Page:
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GUEST COLUMN: David Hirsch

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Every new form of media begins by imitating what came before it. The first TV shows were like radio with pictures. The first movies were little more than recordings of stage plays. Only years after these forms were invented did they find their unique purposes and truly flourish.

Halfway through the first decade of the new millennium, it's clear online advertising followed a similar path, embodying and embracing the promise of a two-way medium while at first replicating the 20th century advertising that came before it. The story of the past five years is the story of how that changed and what our still-young medium has begun to evolve into.

When Google launched AdWords in 1999, it was solely a CPM (cost-per-thousand)-based product. Indeed, the early Web was rife with one-way, seller-driven media: pop-ups, banner campaigns and other forms of untargeted, "buying-eyeballs" messages driven by advertisers and publishers that were infatuated with the Internet and couldn't find enough ways to spend money during the height of the '90s boom.

After the stock market crash of 2000, and Sept. 11 the following year, burst the online marketing bubble along with many others, the days of massive, accountability-free campaigns vanished forever. Business marketers constrained by newly tight budgets had to be much more sophisticated about their metrics and more mindful about waste. Campaigns couldn't just run; they had to work.

By the time ad spending began to recover in 2002, the paradigm had shifted to a pay-for-performance model that was perfect for business marketing's new fiscal realism. Google AdWords and other performance-based programs let marketers put relevant ads on search results pages and content pages, and pay for this placement only when consumers clicked on them. These buyer-initiated, pay-for-performance campaigns were just what the CFO ordered, and they opened up search advertising to a whole class of marketers.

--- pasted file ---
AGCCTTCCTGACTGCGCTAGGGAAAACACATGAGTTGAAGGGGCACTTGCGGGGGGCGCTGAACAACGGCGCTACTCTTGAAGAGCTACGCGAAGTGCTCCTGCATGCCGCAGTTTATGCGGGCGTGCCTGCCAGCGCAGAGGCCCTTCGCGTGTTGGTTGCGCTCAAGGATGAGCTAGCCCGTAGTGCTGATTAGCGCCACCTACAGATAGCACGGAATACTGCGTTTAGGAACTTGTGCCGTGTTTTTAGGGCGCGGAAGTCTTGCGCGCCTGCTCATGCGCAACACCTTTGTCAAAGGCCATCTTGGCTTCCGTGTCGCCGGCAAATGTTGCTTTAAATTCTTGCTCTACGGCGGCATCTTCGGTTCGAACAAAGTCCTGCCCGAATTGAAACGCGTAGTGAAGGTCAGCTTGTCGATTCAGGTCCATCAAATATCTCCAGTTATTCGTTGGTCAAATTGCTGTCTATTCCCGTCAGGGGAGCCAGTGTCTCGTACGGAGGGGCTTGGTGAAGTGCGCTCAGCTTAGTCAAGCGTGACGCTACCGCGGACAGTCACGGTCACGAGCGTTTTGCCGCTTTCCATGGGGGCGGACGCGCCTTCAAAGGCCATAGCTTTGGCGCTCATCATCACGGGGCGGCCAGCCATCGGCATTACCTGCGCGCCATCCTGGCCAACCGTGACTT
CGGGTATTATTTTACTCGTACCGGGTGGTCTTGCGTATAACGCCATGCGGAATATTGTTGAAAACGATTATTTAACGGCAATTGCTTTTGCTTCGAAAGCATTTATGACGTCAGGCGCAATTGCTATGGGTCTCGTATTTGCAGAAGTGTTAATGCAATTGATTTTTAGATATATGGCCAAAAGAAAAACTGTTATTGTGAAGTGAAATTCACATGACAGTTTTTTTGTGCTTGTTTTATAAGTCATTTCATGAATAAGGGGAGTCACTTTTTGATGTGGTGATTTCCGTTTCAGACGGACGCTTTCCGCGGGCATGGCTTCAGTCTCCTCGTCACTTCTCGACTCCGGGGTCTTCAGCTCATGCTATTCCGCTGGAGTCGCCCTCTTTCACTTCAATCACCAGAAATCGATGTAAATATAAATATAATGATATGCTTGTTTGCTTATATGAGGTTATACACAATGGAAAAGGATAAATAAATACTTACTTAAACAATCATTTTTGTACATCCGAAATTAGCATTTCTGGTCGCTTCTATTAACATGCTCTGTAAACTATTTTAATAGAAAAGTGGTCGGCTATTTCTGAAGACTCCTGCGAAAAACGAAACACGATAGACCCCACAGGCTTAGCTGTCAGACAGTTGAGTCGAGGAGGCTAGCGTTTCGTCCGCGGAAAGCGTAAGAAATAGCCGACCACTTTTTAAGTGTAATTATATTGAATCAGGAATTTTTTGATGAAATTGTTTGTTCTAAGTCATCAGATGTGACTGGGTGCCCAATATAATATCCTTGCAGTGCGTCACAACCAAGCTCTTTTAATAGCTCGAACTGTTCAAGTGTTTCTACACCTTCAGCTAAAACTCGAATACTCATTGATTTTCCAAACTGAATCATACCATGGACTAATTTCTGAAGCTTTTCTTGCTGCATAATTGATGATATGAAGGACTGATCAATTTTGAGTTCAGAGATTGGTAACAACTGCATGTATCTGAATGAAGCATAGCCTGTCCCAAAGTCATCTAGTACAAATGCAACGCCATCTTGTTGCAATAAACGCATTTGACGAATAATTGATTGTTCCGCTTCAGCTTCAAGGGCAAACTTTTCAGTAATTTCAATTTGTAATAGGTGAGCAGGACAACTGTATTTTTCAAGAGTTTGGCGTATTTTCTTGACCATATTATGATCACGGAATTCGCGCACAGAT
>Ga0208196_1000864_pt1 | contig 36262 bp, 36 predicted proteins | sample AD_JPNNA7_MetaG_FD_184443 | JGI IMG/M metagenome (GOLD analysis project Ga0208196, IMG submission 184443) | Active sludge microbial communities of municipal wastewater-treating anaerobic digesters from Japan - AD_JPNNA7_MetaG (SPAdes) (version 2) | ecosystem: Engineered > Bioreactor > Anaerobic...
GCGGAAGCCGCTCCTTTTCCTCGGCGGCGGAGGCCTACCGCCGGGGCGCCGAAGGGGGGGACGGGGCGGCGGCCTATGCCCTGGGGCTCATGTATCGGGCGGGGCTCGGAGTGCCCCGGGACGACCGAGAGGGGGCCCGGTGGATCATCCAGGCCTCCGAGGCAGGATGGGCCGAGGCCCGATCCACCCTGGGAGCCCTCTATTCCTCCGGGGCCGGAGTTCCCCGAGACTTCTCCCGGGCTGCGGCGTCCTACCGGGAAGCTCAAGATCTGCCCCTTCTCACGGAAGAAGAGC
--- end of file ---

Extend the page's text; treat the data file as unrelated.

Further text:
In 2000, online advertising spending skewed heavily toward emerging companies in consumer-oriented categories, such as retail and travel, whose businesses were already online and whose metrics were therefore already fairly clear. But performance-based pricing drew in a host of business marketers-corporate services, enterprise technology and manufacturing, among others-whose high consideration, high price-point goods and services meant lengthier sales cycles and much more difficult tracking problems.

Suddenly it was possible to touch the user at every stage of the buying cycle, and use search advertising to understand and define new lead-generation metrics against nontransactional activities: the download of a white paper, a request for proposal, an e-mail capture. How much are leads worth versus sales? How much does it cost to bring in each new customer?

As today's most successful practitioners use search advertising to better understand their own pipelines, this new knowledge is changing the boundaries of campaigns themselves. A traditional campaign has a beginning, an ending and a fixed budget. Search advertising campaigns are about variable budgets and the ability to change your parameters (even the copy itself) on the fly in response to early results or unplanned events. If your ad is a hit, you can double your spend and up your per-click bid in an instant; if a real-world event changes your ideal message, you can alter your copy just as quickly. Your customers, in essence, can now tell you, in close to real time, exactly how to pitch them.

And that's the ultimate message about what search advertising is evolving into: This new medium is as much a sales channel as it is a marketing expenditure. And as marketers understand how to use this medium more effectively-and companies like ours build better and better tools to help them do so-search advertising will only become more prevalent.

According to a recent study by the Interactive Advertising Bureau and PricewaterhouseCoopers, search advertising comprised only a small percentage of online advertising revenue in 2000.

But, according to the same study, by last year that number was 40%, and it's still rising. More intriguing, despite the fact that Americans now spend as much time online as they do watching TV, online advertising still represents less than 5% of overall ad spending. That, too, will change. What the final number will be is anyone's guess.

David Hirsch is director, BtoB Vertical Markets Group, at Google Inc. He can be reached at davidh@google.com.

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